Mugiwaradai－Red seabream (Tai) caught during the time of the barley harvest (early summer) is skinny after laying eggs and doesn’t taste good.
Murasaki－Sushi bar term for soy sauce.
Nakaochi－The middle bone part when fish is cut into three fillets. Or the meat attached to this part. Used especially for tuna, becoming ingredients for tekkamaki, negi toro and etc.
Namida (Sabi)－Wasabi has a pungent taste which removes fishy smell from the ingredient, thus the fish becomes tastier many times as much.
Namida maki－Vinegared rice and thin strips of Wasabi rolled in seaweed
Nagori－Fish have already passed their peak condition, which the Japanese start to miss in the late season
Neta (Tane, Sushidane)－Sushi bar term for the fish topping in nigiri sushi.
Nigemono－Low-cost sushi ingredients.
Nikiri (NikiriShouyu)－Nikiri is a short form of nikiri syouyu in which an alcohol-evaporated Mirin, Sake, Soy sauce and Dashi broth are added together.
Nimono－Simmered or boiled foods
Oaiso－To get a check and make a payment by customers at a sushi restaurant and elsewhere.
Obitsuke（Noriobi）－To bind toppings to sushi rice, such as white fish and egg, with seaweed like a belt (obi) for a kimono.
Oboro－Usually, salt, sugar and Mirin are added to mashed shrimp meat, and then roasted in a pan until they are smaller flakes.
Odori－Serving sushi made with live seafood such as prawns.
Okimari－The price and menu content are easily understood when ordering “Okimari”. The rank of “Tokujou”, “Jou”, “Nami” are often used. Order additional sushi as you like for a more fulfilling experience.
Okonomi－A way customers choose and order sushi they want to eat. If you clearly know what you like and want to enjoy eating at your own pace, ordering “Okonomi” your choice of sushi, would be best.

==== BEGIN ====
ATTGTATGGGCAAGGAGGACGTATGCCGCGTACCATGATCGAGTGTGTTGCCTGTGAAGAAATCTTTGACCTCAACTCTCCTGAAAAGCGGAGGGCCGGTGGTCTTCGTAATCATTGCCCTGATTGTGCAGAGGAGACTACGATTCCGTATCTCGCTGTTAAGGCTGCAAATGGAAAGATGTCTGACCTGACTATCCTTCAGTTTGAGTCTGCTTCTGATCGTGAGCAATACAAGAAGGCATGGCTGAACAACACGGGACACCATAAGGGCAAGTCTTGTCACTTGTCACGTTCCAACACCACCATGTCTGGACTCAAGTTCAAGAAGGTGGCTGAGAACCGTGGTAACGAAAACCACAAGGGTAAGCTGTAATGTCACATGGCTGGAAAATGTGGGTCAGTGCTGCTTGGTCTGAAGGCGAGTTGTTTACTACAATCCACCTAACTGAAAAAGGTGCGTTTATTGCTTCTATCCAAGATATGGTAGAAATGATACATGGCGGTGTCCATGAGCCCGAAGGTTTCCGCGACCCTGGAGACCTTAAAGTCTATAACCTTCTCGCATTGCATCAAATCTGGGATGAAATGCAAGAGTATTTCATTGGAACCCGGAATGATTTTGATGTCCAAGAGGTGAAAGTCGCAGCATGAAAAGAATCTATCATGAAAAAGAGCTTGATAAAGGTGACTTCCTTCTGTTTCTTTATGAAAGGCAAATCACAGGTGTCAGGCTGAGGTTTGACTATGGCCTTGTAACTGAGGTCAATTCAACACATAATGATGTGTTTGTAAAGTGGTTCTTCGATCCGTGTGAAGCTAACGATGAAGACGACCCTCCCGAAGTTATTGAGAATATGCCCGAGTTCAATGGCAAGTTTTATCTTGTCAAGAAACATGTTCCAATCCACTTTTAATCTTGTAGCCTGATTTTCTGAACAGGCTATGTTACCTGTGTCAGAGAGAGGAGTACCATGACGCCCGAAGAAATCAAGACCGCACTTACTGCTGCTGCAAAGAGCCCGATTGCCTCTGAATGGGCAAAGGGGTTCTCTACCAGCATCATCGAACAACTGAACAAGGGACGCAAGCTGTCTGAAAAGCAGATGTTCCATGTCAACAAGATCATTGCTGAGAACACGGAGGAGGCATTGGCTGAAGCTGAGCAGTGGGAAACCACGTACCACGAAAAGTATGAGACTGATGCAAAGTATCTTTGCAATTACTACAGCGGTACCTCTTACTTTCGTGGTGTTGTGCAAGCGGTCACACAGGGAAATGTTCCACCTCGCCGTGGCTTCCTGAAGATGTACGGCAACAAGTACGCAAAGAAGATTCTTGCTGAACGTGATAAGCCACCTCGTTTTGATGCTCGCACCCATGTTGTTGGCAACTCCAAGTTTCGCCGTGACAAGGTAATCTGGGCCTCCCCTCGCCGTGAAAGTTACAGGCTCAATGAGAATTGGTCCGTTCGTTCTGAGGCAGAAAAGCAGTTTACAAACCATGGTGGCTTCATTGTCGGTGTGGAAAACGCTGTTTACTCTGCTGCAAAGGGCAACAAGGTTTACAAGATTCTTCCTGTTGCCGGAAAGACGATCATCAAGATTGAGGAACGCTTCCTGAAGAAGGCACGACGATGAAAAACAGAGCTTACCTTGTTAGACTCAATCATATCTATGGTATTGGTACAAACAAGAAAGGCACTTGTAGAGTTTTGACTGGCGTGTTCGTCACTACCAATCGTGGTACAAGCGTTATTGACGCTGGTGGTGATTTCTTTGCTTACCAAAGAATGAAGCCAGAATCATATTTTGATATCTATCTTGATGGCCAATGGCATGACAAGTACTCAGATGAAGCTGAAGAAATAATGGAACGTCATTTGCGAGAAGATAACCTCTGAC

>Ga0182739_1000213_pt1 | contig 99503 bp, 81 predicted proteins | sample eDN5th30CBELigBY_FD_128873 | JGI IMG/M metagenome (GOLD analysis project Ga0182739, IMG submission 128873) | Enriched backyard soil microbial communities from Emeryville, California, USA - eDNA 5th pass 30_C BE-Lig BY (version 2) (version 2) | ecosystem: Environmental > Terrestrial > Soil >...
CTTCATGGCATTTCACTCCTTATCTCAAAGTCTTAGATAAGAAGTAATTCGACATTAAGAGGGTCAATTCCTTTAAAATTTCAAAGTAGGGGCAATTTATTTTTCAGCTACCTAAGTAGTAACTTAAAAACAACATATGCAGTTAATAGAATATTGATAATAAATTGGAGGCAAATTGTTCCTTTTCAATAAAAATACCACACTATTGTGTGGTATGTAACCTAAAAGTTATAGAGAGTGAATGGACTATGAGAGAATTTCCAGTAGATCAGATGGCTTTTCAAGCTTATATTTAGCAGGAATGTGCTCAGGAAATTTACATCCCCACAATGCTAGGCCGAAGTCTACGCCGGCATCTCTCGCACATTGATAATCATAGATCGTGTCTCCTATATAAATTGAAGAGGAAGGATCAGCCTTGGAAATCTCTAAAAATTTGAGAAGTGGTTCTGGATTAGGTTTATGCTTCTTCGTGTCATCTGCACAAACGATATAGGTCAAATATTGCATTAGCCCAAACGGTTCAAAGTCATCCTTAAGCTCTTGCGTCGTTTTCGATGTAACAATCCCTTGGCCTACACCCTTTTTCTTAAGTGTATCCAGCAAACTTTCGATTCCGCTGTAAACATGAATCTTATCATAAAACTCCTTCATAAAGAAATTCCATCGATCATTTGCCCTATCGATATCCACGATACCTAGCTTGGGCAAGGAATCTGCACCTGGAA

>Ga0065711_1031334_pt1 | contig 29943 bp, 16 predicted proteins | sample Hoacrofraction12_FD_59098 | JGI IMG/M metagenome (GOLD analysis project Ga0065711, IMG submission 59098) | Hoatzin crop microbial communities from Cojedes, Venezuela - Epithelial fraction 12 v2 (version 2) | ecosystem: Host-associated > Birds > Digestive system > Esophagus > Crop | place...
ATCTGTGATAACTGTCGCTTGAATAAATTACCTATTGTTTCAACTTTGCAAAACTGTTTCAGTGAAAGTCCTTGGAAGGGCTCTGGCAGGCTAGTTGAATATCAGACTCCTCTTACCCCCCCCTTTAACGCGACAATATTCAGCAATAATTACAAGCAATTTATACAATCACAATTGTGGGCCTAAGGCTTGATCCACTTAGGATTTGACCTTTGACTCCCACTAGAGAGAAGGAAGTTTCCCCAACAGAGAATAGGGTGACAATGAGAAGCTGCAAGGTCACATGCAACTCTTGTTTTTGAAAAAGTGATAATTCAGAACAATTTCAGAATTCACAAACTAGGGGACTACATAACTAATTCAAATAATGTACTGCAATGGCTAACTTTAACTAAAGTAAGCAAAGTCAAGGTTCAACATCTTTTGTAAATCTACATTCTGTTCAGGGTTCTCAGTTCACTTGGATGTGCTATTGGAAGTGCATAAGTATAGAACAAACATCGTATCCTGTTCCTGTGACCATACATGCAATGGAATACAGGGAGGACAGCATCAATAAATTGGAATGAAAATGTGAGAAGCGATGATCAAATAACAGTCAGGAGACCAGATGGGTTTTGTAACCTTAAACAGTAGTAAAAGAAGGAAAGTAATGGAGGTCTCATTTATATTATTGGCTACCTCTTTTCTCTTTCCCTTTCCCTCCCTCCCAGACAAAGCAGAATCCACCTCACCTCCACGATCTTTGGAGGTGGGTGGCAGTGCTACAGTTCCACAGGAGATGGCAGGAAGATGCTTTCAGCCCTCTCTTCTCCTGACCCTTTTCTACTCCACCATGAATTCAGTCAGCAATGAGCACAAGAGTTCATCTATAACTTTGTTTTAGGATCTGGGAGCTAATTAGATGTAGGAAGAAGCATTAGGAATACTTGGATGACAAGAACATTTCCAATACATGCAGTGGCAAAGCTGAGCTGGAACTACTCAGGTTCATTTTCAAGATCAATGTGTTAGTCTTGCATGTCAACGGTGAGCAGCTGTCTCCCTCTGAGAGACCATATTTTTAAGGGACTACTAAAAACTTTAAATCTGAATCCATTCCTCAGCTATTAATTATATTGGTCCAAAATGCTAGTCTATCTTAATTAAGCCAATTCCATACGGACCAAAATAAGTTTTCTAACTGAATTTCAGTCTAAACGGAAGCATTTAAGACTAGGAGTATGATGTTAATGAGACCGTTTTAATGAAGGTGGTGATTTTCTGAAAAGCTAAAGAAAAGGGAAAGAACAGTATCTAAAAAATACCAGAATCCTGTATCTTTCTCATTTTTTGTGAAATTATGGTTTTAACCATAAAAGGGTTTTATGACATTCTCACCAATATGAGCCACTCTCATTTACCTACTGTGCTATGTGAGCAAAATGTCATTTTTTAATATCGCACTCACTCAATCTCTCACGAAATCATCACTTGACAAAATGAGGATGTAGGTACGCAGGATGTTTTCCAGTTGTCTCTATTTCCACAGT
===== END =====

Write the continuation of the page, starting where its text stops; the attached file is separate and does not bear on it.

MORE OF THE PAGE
Omakase－A way customers choose and order sushi they want to eat. If you do not have likes or dislikes and would like to enjoy the delicious catch of the day, “Omakase” is the way to go.
Otachi－To have a seat at the counter and eat by ordering okonomi.
Oteshou－A small dish for soy sauce
Otouto－Food ingredients that are used later.
Sakari－Sakari season is before the fish spawn and they feed actively, acquiring a high fat content
Sakuradai－While cherry blossoms are in bloom, Red seabream (Tai) comes into season and increases its deliciousness.
Sakudori－To fillet fish and cut into blocks (saku) in each part. (Toro, red flesh and etc. in tuna, for instance.)
Shari (Sumeshi)－Cooked rice mixed with sweet sushi-vinegar in which sugar and salt are added. In sushi term it is called “Shari”.
Shirozu (Komezu)－White vinegar made from rice, characterized by smooth and refreshing sour taste.
Sotoko－Eggs of shrimps and crabs, folded and protected in their parents’ legs after being laid.
Shigoto－Refer to carrying out an extra preparatory step for edomaezushi toppings, such as brushing with Nitsume, or steeping fish in vinegar.
Tatejio－Salt water which is around 3 percent salt about the same as seawater, usually used for preparing thin body fish and seafood before cooking. Soak fish in tate jio and make it salted evenly because sprinkling salt can make it too salty for thin body fish by furi jio.
Teppou－Vinegared rice rolled in a sheet of laver (Norimaki)
Tezu－Vinegar that is put on fingertips of sushi chefs when they make sushi, to prevent sushi rice from sticking to their fingers.
Tsume (Nitsume)－Short form of Nitsume. Soy sauce, Mirin and sake are added to the soup in which Anago eel was boiled, and then boiled down until it gets thick sweet.
Tukeba－An area where sushi is made.
Tuma－Daikon radish which is thinly peeled and shredded.
Uramaki－A rolling technic of putting sushi rice on the outside, and seaweed on the inside.
Uchiko－Eggs inside of shells before being laid, such as shrimps and crabs.
Yakishimozukuri－A cooking method of grilling fish fillet with a little bit of skin left, over high heat for a short time and cooling it down. Its purpose is transferring the roasted skin fat into the meat. Used mainly for fish with thick and hard skin, like Mackerel (Saba) and Chicken grunt (Isaki).
Yama－Bamboo leaves used for a decoration. Called yama (mountain) because they are gathered only on mountains.
Yuburi－A process to cook just on the surface such as meat and fish,which is dipped in boiling water and shaken quickly.
Zuke –Seasoning method of fish such as Maguro tuna in dashi joyu, which was developed in the late Edo period in order to preserve fish longer.
We hope this information will be helpful.
Revision date: April 30, 2018